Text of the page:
> ABCDv.5.0
    > A 3.40
    > ..
    >
    > With the other fields in mind, I thought "heck, looks like versions are
    > the only ones that contain a series of letters, digits, periods,
    > underscores and dashes..."
    >
    > I'm pretty new to Ruby so I don't have very much experience with regular
    > expressions. Is it possible to make just one regular expression to
    > fulfill my problem? I need a regular expression that will return:
    >
    > v.6.0.3-3: true because there's a v followed by a series of '.' and
    > digits
    > aajd4-43_3: true because there's a series of digits, '-', and '_'
    > ABCD 5.0: true because there's a series of digits and '.'
    > ABCDv.5.0: true...
    > A 3.40: true...
    >
    > Thanks for the help!


    Yes, that's easy, just /./ as an expression.

    Seriously, it is similarly crucial what it does *not* match.

    The easiest (but not most efficient approach) would be to create on
    alternative for each variant you have, like

    %r{
    ^(?:
    v(?:\.\d+)+-\d+
    | \w+\d+-[\d_]+
    | ...
    )$
    }x

    etc.

    But given the number of alternatives you present it might be difficult
    to avoid also matching other stuff. At least, you'll face a pretty
    complex regular expression.

    Kind regards

    robert
    Robert Klemme, Jun 17, 2008
    #3
  4. Justin To

    Dave Bass Guest

    Robert Klemme wrote:
    > The easiest (but not most efficient approach) would be to create on
    > alternative for each variant you have, like
    >
    > %r{
    > ^(?:
    > v(?:\.\d+)+-\d+
    > | \w+\d+-[\d_]+
    > | ...
    > )$
    > }x
    >
    > etc.


    The problem with regular expressions is that they can easily get out of
    hand and become incomprehensible, as the above code shows (though
    presumably to RK it's totally transparent).

    Better to write a number of small regexps, each testing for a specific
    pattern. Then combine the results with a logical OR. This can be done
    using a flag variable, or an if-elsif tree, a case statement, etc.,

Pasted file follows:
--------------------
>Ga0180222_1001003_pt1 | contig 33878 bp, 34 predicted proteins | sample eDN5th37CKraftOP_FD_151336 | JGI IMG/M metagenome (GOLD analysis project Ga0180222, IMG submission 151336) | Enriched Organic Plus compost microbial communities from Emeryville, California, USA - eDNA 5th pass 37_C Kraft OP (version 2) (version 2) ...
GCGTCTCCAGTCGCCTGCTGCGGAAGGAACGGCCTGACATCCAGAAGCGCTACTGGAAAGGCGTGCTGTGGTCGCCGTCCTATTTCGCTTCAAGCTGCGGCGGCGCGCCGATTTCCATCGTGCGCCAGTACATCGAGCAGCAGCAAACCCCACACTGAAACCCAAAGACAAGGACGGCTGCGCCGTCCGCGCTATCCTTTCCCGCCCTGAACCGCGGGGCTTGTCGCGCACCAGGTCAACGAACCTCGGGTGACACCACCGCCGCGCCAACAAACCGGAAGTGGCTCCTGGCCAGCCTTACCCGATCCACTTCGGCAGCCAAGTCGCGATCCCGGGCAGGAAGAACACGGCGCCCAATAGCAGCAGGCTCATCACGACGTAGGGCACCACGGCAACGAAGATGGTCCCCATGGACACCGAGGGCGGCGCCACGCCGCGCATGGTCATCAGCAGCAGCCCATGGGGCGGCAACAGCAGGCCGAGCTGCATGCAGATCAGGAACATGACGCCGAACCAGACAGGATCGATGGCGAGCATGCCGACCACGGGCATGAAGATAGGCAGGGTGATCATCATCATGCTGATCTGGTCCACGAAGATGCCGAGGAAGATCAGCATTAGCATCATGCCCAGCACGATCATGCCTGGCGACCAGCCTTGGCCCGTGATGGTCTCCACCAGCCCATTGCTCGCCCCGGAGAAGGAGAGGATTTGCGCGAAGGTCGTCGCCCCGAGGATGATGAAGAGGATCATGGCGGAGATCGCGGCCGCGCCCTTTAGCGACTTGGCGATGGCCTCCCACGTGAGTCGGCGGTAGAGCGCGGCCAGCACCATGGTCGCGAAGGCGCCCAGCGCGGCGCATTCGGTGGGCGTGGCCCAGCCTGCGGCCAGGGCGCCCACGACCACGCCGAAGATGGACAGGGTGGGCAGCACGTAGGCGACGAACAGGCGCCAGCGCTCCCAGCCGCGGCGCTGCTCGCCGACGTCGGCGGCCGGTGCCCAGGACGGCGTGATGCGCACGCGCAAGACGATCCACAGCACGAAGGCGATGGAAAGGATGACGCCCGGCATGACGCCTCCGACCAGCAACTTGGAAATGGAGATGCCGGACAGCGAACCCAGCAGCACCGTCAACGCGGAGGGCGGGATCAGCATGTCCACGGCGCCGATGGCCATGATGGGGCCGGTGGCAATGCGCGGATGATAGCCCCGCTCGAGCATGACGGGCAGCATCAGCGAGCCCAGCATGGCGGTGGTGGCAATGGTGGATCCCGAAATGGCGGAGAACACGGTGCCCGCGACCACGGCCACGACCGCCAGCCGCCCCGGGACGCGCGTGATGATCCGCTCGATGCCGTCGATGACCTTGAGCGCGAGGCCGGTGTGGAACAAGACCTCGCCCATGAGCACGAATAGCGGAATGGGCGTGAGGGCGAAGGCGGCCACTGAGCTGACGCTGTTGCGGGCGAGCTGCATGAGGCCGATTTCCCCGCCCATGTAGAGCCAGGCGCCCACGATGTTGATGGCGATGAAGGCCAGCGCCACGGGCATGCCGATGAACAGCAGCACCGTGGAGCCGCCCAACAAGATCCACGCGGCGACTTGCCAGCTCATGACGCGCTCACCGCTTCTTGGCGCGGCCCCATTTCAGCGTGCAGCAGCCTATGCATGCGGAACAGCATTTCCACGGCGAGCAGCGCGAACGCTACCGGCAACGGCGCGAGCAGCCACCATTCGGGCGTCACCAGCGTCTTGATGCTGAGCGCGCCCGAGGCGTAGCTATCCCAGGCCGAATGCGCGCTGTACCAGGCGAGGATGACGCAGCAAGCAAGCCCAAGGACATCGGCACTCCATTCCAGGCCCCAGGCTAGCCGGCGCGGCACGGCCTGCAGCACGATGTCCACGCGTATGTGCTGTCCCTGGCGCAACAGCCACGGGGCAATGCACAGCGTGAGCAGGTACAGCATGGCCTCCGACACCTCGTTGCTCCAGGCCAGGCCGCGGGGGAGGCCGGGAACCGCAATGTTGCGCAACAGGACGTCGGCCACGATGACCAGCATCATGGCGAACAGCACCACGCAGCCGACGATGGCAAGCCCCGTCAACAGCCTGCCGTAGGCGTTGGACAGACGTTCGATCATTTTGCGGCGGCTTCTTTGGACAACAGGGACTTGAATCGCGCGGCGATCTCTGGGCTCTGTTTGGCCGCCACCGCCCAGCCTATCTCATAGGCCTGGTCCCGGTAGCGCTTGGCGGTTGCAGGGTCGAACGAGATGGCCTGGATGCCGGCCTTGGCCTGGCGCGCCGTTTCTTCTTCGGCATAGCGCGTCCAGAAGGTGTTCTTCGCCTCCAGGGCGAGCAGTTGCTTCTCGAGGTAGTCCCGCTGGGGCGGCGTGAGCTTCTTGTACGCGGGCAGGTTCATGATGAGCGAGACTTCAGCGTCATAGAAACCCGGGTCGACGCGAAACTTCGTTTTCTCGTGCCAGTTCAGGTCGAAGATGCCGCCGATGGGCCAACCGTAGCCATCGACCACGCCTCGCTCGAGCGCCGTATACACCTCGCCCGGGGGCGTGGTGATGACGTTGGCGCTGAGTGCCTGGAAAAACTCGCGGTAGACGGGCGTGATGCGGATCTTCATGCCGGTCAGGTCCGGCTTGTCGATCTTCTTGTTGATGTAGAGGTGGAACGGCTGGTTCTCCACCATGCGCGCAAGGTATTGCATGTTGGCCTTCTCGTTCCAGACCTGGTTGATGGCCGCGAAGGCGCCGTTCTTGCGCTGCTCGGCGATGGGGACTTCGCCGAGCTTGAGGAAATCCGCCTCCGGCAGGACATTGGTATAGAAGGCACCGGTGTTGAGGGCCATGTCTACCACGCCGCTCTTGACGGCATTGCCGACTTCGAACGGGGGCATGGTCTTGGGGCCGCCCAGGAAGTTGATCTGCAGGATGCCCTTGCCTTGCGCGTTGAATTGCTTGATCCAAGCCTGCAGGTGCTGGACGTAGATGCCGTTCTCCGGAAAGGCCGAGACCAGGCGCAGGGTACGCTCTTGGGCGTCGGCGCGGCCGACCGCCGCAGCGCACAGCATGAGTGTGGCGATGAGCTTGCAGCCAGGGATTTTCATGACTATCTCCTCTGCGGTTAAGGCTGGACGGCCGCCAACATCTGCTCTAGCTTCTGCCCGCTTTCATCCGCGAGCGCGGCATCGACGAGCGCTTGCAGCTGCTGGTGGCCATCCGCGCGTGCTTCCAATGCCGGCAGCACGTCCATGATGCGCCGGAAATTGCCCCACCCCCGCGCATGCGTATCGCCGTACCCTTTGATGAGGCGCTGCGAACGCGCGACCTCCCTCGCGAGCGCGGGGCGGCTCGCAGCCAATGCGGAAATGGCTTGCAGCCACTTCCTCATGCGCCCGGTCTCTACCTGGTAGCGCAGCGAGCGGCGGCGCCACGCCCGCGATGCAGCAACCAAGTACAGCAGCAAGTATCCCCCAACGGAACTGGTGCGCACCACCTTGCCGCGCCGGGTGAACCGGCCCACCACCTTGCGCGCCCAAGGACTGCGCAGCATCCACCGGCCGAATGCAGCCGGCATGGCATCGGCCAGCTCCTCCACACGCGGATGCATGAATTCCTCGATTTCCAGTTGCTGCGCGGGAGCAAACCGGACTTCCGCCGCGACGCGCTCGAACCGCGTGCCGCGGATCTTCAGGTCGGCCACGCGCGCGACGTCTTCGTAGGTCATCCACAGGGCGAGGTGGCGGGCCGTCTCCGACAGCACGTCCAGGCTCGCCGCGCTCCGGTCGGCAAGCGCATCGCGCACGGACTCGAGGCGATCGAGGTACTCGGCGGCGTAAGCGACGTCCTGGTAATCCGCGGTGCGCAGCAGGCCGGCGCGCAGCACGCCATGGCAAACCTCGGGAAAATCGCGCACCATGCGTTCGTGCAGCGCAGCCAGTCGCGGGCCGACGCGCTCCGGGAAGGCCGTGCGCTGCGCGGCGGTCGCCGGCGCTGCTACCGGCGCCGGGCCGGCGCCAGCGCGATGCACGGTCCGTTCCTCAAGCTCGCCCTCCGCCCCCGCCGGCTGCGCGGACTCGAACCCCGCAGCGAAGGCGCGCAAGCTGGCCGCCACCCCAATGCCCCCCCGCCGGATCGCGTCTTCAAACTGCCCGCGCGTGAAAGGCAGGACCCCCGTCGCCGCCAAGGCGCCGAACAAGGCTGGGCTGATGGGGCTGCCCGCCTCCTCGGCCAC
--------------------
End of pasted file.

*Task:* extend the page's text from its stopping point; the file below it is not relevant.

whatever you feel happiest with. This approach will be a lot easier to
    test and debug.
    --
    Posted via http://www.ruby-forum.com/.
    Dave Bass, Jun 18, 2008
    #4
  5. 2008/6/18 Dave Bass <>:
    > Robert Klemme wrote:
    >> The easiest (but not most efficient approach) would be to create on
    >> alternative for each variant you have, like
    >>
    >> %r{
    >> ^(?:
    >> v(?:\.\d+)+-\d+
    >> | \w+\d+-[\d_]+
    >> | ...
    >> )$
    >> }x
    >>
    >> etc.

    >
    > The problem with regular expressions is that they can easily get out of
    > hand and become incomprehensible, as the above code shows (though
    > presumably to RK it's totally transparent).


    Actually the RX I presented was not complete and was intended to
    convey your point. :)

    > Better to write a number of small regexps, each testing for a specific
    > pattern. Then combine the results with a logical OR. This can be done
    > using a flag variable, or an if-elsif tree, a case statement, etc.,
    > whatever you feel happiest with. This approach will be a lot easier to
    > test and debug.


    Depends. If you build the one RX one alternative at a time and test
    during each iteration I'd say that works pretty good as well. And if
    the volume of data is hight the performance advantage of a single RX
    might pay off.

    Kind regards

    robert


    --
    use.inject do |as, often| as.you_can - without end
    Robert Klemme, Jun 18, 2008
    #5